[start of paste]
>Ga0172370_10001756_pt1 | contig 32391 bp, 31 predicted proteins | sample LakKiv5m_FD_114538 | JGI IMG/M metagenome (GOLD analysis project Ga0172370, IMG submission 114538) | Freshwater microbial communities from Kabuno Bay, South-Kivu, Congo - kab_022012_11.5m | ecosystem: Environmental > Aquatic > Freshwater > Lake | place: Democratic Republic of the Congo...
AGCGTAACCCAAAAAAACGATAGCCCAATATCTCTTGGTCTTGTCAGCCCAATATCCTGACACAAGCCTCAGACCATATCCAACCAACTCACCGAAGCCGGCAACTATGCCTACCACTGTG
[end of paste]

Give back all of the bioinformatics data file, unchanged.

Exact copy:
>Ga0172370_10001756_pt1 | contig 32391 bp, 31 predicted proteins | sample LakKiv5m_FD_114538 | JGI IMG/M metagenome (GOLD analysis project Ga0172370, IMG submission 114538) | Freshwater microbial communities from Kabuno Bay, South-Kivu, Congo - kab_022012_11.5m | ecosystem: Environmental > Aquatic > Freshwater > Lake | place: Democratic Republic of the Congo...
AGCGTAACCCAAAAAAACGATAGCCCAATATCTCTTGGTCTTGTCAGCCCAATATCCTGACACAAGCCTCAGACCATATCCAACCAACTCACCGAAGCCGGCAACTATGCCTACCACTGTG